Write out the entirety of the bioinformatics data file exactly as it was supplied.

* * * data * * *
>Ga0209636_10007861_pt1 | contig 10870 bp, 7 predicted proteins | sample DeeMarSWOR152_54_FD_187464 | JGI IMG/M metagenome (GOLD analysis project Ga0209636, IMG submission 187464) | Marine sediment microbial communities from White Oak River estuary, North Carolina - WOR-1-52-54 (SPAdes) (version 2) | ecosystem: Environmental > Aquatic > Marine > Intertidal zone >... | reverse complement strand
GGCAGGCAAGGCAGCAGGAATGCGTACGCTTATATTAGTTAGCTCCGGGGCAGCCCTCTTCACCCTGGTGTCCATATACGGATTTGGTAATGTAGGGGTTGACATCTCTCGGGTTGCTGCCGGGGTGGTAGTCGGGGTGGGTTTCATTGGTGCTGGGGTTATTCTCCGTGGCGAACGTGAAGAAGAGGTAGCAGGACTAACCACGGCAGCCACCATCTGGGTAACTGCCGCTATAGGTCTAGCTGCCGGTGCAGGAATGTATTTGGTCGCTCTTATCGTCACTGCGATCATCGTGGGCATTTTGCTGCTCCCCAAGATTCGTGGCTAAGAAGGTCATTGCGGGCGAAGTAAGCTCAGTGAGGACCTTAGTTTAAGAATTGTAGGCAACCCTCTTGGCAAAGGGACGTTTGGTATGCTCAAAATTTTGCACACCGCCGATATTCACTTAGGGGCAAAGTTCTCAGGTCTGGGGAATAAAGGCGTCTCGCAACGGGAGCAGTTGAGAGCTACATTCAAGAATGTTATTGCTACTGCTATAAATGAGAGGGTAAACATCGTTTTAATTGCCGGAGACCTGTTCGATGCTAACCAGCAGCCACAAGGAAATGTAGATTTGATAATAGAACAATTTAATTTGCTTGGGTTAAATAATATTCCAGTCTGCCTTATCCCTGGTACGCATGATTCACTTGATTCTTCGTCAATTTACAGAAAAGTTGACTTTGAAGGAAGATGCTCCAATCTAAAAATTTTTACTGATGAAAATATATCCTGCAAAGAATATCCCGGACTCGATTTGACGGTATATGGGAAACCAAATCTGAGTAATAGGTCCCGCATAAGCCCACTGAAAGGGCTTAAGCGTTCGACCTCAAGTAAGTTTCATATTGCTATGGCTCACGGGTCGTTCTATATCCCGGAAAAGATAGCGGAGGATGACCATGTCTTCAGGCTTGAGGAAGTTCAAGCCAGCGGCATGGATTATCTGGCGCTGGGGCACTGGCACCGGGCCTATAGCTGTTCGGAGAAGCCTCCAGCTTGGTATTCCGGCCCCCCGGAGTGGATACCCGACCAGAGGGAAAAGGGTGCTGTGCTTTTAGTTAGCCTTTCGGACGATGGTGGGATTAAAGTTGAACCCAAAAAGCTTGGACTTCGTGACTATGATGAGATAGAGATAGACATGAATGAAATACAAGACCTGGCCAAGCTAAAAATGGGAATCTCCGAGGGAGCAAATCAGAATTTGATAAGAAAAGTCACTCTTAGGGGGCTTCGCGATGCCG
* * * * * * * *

>Ga0209636_10007861_pt1 | contig 10870 bp, 7 predicted proteins | sample DeeMarSWOR152_54_FD_187464 | JGI IMG/M metagenome (GOLD analysis project Ga0209636, IMG submission 187464) | Marine sediment microbial communities from White Oak River estuary, North Carolina - WOR-1-52-54 (SPAdes) (version 2) | ecosystem: Environmental > Aquatic > Marine > Intertidal zone >... | reverse complement strand
GGCAGGCAAGGCAGCAGGAATGCGTACGCTTATATTAGTTAGCTCCGGGGCAGCCCTCTTCACCCTGGTGTCCATATACGGATTTGGTAATGTAGGGGTTGACATCTCTCGGGTTGCTGCCGGGGTGGTAGTCGGGGTGGGTTTCATTGGTGCTGGGGTTATTCTCCGTGGCGAACGTGAAGAAGAGGTAGCAGGACTAACCACGGCAGCCACCATCTGGGTAACTGCCGCTATAGGTCTAGCTGCCGGTGCAGGAATGTATTTGGTCGCTCTTATCGTCACTGCGATCATCGTGGGCATTTTGCTGCTCCCCAAGATTCGTGGCTAAGAAGGTCATTGCGGGCGAAGTAAGCTCAGTGAGGACCTTAGTTTAAGAATTGTAGGCAACCCTCTTGGCAAAGGGACGTTTGGTATGCTCAAAATTTTGCACACCGCCGATATTCACTTAGGGGCAAAGTTCTCAGGTCTGGGGAATAAAGGCGTCTCGCAACGGGAGCAGTTGAGAGCTACATTCAAGAATGTTATTGCTACTGCTATAAATGAGAGGGTAAACATCGTTTTAATTGCCGGAGACCTGTTCGATGCTAACCAGCAGCCACAAGGAAATGTAGATTTGATAATAGAACAATTTAATTTGCTTGGGTTAAATAATATTCCAGTCTGCCTTATCCCTGGTACGCATGATTCACTTGATTCTTCGTCAATTTACAGAAAAGTTGACTTTGAAGGAAGATGCTCCAATCTAAAAATTTTTACTGATGAAAATATATCCTGCAAAGAATATCCCGGACTCGATTTGACGGTATATGGGAAACCAAATCTGAGTAATAGGTCCCGCATAAGCCCACTGAAAGGGCTTAAGCGTTCGACCTCAAGTAAGTTTCATATTGCTATGGCTCACGGGTCGTTCTATATCCCGGAAAAGATAGCGGAGGATGACCATGTCTTCAGGCTTGAGGAAGTTCAAGCCAGCGGCATGGATTATCTGGCGCTGGGGCACTGGCACCGGGCCTATAGCTGTTCGGAGAAGCCTCCAGCTTGGTATTCCGGCCCCCCGGAGTGGATACCCGACCAGAGGGAAAAGGGTGCTGTGCTTTTAGTTAGCCTTTCGGACGATGGTGGGATTAAAGTTGAACCCAAAAAGCTTGGACTTCGTGACTATGATGAGATAGAGATAGACATGAATGAAATACAAGACCTGGCCAAGCTAAAAATGGGAATCTCCGAGGGAGCAAATCAGAATTTGATAAGAAAAGTCACTCTTAGGGGGCTTCGCGATGCCG